U-571 Review

by "Harvey S. Karten" (film_critic AT compuserve DOT com)
April 14th, 2000

U-571

Reviewed by Harvey Karten
Universal Pictures
Director: Jonathan Mostow
Writer: Jonathan Mostow (story & screenplay)
Cast: Matthew McConaughey, Bill Paxton, Harvey Keitel, Jon Bon Jovi, Jake Weber, Erik Palladino, Matthew Settle, David Keith, Thomas Kretschmann

    My gosh. There's so much tension in the eyes of the fellas in one of the German navy's unterwasserschiffen, so much sweat pouring down foreheads for most of this movie's 118 minutes, that you'd think that these sailors all live in a yellow submarine. The only yellow here is this lemon of a war movie--in most ways a second-rate "Das Boot"--but U-571 sure is an unusual vessel. The U-571 that Lt. Andrew Tyler (Matthew McConaughey), Captain Dahlgren (Bill Paxton), Chief Klough (Harvey Keitel), Lt. Pete Emmett (Jon Bon Jovi), and Lt. Hirsch (Jake Weber) have boarded is not an American craft but one built in Germany to house several Nazi sailors with a modicum of comfort. What makes this U- 571 distinctive, however, is only partly that Americans and not Germans are running it. The boat houses the Enigma, a decoding device that looks like one of those stenotype gadgets which courtroom reporters use, but instead of chronicling events at a trial, this baby is doing so much damage to the Allied forces that the wrong guys are winning the war. At least that's the impression we get from the stalwart officers and their men who have captured a Nazi sub, gunning down the fellas who fight for the Fuhrer, and taking its captain prisoner.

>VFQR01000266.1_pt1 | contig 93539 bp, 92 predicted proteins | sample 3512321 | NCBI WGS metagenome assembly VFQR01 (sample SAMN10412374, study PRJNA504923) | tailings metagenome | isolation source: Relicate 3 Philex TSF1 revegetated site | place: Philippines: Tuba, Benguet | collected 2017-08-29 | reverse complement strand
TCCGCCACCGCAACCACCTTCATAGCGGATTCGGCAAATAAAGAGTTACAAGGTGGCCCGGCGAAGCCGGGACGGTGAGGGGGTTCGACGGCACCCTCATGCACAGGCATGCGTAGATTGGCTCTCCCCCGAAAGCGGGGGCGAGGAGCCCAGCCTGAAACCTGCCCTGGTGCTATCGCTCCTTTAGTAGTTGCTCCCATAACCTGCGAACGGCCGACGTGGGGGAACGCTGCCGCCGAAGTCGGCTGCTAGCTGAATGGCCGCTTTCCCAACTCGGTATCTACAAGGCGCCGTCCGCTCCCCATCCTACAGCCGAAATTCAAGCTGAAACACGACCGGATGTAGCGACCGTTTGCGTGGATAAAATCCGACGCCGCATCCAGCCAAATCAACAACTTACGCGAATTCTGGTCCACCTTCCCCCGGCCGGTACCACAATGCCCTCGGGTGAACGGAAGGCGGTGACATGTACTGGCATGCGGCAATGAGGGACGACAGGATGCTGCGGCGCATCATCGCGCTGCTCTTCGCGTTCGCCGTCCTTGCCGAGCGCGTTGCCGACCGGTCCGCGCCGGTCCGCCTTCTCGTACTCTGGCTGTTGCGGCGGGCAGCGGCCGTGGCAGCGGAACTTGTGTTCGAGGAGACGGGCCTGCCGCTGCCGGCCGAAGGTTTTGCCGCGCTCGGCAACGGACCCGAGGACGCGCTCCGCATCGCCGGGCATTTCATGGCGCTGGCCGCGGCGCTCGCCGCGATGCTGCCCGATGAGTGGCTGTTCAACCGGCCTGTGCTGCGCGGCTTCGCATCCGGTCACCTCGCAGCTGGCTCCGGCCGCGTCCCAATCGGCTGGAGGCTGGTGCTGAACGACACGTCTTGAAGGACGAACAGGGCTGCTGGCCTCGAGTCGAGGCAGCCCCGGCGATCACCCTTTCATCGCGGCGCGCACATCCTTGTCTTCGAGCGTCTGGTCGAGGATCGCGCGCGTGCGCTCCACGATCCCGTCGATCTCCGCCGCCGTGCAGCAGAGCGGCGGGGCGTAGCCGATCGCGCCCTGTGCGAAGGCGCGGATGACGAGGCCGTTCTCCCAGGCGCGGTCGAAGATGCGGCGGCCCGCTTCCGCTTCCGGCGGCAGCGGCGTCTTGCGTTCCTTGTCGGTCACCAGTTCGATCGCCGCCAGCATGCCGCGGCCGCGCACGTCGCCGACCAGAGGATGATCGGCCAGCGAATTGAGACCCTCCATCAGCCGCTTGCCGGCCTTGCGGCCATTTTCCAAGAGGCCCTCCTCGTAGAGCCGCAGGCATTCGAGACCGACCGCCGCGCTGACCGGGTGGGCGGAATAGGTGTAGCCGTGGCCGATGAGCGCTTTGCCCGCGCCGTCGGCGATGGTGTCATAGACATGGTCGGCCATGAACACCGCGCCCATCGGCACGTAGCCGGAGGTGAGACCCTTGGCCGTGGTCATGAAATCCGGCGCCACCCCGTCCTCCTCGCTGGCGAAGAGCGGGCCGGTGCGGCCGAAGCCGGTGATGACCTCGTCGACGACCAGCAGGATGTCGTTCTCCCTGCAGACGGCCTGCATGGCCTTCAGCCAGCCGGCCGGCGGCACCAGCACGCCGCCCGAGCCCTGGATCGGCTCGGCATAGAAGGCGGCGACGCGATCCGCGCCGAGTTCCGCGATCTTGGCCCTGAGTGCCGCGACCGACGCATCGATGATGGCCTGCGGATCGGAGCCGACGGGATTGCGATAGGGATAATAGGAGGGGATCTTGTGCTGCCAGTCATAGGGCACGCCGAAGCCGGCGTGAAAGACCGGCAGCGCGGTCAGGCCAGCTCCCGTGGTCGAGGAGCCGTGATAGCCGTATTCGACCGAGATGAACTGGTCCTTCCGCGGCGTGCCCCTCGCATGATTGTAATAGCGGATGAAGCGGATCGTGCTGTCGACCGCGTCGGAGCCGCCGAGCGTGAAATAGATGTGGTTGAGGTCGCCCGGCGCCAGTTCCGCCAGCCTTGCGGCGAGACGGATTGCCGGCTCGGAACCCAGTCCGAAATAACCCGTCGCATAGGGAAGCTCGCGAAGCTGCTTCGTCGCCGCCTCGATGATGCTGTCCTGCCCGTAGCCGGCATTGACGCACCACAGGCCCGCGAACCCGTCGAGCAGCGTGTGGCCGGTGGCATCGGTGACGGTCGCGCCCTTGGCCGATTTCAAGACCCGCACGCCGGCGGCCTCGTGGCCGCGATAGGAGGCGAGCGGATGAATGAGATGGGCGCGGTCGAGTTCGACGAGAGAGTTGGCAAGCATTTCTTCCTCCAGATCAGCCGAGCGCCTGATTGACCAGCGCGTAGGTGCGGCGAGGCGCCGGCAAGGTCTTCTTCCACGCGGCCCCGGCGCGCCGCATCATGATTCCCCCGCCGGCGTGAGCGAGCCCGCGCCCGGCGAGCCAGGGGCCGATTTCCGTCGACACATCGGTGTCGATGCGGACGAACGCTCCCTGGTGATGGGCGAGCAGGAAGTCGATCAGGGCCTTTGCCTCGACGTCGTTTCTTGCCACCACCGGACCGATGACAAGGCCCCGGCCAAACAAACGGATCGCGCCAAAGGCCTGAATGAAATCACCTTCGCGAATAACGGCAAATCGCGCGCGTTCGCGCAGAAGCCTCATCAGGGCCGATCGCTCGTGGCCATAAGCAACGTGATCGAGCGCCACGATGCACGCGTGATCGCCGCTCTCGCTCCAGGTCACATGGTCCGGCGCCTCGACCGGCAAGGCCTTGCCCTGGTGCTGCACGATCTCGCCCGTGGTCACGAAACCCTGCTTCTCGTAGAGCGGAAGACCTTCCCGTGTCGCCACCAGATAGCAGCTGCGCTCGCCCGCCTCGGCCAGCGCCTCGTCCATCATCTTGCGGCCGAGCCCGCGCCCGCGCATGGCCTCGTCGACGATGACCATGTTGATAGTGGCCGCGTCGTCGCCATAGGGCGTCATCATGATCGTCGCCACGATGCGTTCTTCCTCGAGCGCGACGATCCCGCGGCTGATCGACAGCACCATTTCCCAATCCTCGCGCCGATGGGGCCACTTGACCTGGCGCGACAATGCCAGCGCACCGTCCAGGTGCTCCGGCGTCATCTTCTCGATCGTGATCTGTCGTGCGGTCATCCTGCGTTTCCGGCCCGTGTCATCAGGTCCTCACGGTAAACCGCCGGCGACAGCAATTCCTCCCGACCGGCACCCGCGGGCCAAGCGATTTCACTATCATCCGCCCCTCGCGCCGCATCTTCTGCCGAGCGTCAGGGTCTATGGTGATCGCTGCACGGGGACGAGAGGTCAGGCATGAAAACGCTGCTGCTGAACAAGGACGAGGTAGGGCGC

Not too long into the movie, any discerning observer soon realizes that this is not going to be "Das Boot Zwei." The 1981 movie a.k.a. "The Boat," directed by Wolfgang Petersen and based on the novel by Lothar G. Buchheim is above all a human story. Politics takes a back seat to a drama in which the German characters are so well developed that an American audience cannot help sympathizing with the enemy. The captain of Das Boot does not even like Hitler, and has no problem expressing his disdain for the little German dictator who started the great big war. He and his men just want to survive, so they spend their time talking about their lives back home rather than about Mein Kampf while they sing "It's a Long Way to Tipperary," because that has a bouncier tune than "The Horst Wessel Lied."

    By contrast, while the claustrophobia of submarine life comes across in Jonathan Mostow's movie, the battle scenes are repetitious (how much tension can be generated by depth charges fifteen minutes into the movie, twenty-five, thirty, and so on) but what is most disappointing is that these men have no stories to tell. No, that's not entirely true. One ensign, informed that the 48-hour liberty is cancelled, whines "I didn't even have time to consummate my marriage," though he does not seem all that upset. On board, another enlisted man tells of a foolproof way he gets women to "come across." He talks to them about pressure introduced when a submarine dives below 150 meters. This may not be much of a "line," but we all know that this Casanova is interested only in foreshadowing what his boat is going to do.

    The only theme resembling a human story in "U-571" centers on Lt. Andrew Tyler, who complains to Capt. Dahlgren that he was not given command of a boat. Dahlgren is sympathetic to the hard-working lieutenant but thinks the young man is not ready to assume such a responsibility. In Dahlgren's view, Tyler is too wishy-washy, that the lieutenant feels so close to his men that he may not be willing to give them an order that could result in any loss of life. Predictably enough, Tyler gets his chance to prove his superior officer wrong when Dahlgren is killed in action and Tyler assumes command of the sub.